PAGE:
Is Your Pastor A Sex Therapist?

If you want to build an audience, talk relationships. It really works. Spiritual gurus have built their empires addressing the subject. After all, who doesn’t need help to improve their marriage? Talking relationship is the most relevant subject anyone could address. I . . . Continue reading →

Canons Of Dort (14): Only We Sinned But Only God Saves

According to its critics, including the Remonstrants, the great fault of the Reformed doctrine of the atonement is that it is too exclusive. That, however, is not how the Reformed Churches presented their understanding of Scripture. Their opening note under the Second . . . Continue reading →

Divine Sovereignty, Evil, Mystery, and “Calvinism”

Recently, a well-meaning “New Calvinist” (more on this nomenclature in part 2) posted some very blunt language on Twitter about the relationship between divine sovereignty and various ways in which people suffer in this world. He wrote that if you experienced X . . . Continue reading →

Canons Of Dort (25): Perservance Is Not A Covenant Of Works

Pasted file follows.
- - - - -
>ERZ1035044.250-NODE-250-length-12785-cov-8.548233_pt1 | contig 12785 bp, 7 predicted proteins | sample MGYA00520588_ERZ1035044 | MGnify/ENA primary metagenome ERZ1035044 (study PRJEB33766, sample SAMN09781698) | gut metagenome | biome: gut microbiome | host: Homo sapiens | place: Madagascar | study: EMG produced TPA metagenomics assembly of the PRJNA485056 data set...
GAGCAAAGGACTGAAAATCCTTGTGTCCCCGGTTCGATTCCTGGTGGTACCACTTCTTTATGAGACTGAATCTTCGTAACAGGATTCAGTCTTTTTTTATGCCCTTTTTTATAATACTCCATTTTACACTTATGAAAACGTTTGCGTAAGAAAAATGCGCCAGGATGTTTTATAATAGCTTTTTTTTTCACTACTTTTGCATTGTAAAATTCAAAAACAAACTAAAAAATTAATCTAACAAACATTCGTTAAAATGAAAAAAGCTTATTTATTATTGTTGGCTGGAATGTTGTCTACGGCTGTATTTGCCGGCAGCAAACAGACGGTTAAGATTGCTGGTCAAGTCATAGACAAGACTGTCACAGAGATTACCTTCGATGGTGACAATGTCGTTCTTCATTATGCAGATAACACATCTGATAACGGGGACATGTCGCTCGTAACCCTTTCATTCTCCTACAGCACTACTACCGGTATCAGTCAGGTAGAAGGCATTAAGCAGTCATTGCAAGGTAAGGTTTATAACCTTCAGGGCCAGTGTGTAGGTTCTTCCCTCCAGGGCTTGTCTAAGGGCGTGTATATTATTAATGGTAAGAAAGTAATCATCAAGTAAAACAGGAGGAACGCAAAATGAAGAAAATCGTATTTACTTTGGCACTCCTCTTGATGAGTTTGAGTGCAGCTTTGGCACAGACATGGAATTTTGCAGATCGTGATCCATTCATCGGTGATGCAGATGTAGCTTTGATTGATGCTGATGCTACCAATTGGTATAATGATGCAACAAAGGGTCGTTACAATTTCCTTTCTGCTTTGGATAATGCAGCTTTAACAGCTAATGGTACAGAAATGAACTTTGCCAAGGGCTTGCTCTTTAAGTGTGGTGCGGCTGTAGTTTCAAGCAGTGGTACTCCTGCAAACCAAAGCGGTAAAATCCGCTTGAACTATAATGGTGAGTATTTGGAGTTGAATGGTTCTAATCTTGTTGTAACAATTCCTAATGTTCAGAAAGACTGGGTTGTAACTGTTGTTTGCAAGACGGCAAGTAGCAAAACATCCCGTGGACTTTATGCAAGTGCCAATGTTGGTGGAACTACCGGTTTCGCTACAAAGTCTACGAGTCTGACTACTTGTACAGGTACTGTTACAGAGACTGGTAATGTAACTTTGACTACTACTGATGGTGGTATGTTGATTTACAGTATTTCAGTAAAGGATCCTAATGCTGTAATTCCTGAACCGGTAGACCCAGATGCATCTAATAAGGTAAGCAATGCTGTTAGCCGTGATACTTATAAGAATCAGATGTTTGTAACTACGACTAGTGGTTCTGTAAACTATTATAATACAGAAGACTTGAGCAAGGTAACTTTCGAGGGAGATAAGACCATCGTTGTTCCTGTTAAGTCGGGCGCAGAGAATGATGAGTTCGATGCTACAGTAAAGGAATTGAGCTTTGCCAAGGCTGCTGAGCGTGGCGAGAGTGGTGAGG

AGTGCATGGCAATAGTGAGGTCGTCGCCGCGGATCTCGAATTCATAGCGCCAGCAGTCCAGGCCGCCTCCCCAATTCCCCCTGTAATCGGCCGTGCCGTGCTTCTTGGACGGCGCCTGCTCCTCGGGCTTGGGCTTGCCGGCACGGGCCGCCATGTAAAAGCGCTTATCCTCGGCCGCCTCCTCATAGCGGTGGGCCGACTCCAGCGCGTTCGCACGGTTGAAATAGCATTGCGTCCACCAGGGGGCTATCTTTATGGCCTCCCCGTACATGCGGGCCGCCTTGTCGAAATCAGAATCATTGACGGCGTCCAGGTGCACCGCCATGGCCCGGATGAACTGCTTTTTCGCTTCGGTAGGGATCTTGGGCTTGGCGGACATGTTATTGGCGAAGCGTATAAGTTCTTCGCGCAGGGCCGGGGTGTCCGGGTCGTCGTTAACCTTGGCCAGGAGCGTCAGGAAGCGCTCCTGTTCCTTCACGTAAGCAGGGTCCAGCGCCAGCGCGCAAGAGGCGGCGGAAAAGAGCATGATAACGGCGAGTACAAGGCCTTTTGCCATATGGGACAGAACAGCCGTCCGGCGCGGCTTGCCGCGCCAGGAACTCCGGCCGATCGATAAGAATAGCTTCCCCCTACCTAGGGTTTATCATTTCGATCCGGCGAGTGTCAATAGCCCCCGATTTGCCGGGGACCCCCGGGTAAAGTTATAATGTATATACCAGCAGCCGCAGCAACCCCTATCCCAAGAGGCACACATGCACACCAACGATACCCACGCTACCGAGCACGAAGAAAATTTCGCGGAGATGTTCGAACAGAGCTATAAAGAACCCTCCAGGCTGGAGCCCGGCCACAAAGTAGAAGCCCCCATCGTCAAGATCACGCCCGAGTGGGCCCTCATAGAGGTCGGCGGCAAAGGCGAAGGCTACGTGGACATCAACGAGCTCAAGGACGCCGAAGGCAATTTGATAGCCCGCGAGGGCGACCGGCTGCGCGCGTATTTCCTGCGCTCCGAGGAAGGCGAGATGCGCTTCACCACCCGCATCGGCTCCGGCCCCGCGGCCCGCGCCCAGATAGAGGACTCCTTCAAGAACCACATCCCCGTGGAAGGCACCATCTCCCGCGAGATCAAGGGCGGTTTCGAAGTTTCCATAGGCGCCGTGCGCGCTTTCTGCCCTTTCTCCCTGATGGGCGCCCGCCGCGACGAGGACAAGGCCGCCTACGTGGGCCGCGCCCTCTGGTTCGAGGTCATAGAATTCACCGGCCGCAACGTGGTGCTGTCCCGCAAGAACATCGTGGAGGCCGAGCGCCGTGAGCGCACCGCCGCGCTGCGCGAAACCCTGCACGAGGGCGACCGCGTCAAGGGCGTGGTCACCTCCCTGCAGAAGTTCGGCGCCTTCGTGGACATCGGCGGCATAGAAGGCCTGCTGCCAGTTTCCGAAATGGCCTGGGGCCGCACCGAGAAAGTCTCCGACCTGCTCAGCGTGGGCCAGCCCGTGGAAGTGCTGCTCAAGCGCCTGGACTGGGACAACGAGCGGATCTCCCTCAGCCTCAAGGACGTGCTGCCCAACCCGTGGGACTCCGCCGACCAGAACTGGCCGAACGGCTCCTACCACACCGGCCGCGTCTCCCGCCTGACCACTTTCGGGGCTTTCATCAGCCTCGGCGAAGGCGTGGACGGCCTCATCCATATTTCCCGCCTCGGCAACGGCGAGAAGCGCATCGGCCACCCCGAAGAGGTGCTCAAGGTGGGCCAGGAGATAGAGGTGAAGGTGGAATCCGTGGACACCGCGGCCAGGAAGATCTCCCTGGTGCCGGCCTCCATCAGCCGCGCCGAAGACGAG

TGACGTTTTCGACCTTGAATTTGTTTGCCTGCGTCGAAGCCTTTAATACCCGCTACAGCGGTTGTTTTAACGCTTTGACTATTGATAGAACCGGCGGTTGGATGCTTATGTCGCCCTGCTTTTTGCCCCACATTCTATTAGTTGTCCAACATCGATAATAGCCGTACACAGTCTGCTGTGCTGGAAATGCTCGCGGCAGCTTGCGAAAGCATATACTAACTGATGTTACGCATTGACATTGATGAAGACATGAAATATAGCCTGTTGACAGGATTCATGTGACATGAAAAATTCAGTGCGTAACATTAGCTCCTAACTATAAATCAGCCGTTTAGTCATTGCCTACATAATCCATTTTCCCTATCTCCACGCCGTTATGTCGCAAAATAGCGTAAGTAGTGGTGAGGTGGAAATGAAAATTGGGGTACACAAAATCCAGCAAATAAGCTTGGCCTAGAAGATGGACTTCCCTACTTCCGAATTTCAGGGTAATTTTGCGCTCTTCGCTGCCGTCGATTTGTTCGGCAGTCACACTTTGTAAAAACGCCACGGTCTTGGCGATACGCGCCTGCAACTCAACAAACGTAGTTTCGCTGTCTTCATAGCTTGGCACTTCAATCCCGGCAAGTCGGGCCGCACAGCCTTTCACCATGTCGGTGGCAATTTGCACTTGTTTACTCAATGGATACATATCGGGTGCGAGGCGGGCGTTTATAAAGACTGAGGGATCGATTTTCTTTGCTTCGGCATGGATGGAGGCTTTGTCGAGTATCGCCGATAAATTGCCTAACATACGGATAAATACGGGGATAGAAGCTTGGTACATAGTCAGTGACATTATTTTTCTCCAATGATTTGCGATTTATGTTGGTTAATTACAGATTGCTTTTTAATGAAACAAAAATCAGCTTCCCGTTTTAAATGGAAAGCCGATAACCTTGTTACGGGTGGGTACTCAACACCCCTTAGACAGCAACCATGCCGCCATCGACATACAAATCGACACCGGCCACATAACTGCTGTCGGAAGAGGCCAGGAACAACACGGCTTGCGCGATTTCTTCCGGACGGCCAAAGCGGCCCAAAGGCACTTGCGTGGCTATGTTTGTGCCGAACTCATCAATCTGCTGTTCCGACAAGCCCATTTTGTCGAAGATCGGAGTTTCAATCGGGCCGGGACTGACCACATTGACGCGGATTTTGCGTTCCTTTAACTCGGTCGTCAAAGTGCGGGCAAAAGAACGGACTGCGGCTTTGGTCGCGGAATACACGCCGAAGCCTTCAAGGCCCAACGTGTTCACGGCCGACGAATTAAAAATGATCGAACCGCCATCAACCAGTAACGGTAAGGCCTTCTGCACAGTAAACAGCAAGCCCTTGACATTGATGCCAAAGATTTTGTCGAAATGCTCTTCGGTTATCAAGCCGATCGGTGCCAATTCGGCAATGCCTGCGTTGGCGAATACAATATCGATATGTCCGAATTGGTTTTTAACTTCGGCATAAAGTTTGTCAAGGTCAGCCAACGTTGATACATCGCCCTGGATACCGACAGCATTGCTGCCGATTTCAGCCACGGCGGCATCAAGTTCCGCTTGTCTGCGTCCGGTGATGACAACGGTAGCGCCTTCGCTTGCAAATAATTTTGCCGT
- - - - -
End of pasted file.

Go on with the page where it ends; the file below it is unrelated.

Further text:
In the previous essay we saw that the Reformed Churches defended perseverance by grace alone (sola gratia) against the Remonstrant attempt to deny perseverance by making grace resistible and conditional rather than sovereign and free. To see that we looked at the . . . Continue reading →

Canons Of Dort (29): The Reality Of Sin And Grace In The Christian Life

One of the great and persisting differences between the Reformed and Remonstrant (Arminian) confessions is the difference between the Reformed realism about the Christian life as distinct from the latent Remonstrant perfectionism, i.e., the Pelagianizing doctrine of entire, sinless perfection short of . . . Continue reading →

Grumpy Old Men, “A Ministry Of Condemnation,” And The Church

The Bible contrasts two very different kinds of ministries.  In 2 Corinthians 3:6 the apostle Paul says that we are ministers of the New Covenant, of the Spirit and not of the letter.  The contrast the apostle is making is between the New Covenant as the fulfillment of the promises made to Abraham, which he calls the “ministry of righteousness,” and the particular phenomenon of the giving of the law on Sinai to Moses—which he designates as the “ministry of condemnation.”  The contrast between them is important because each kind of ministry produces its own kind of fruit in its recipients. Continue reading →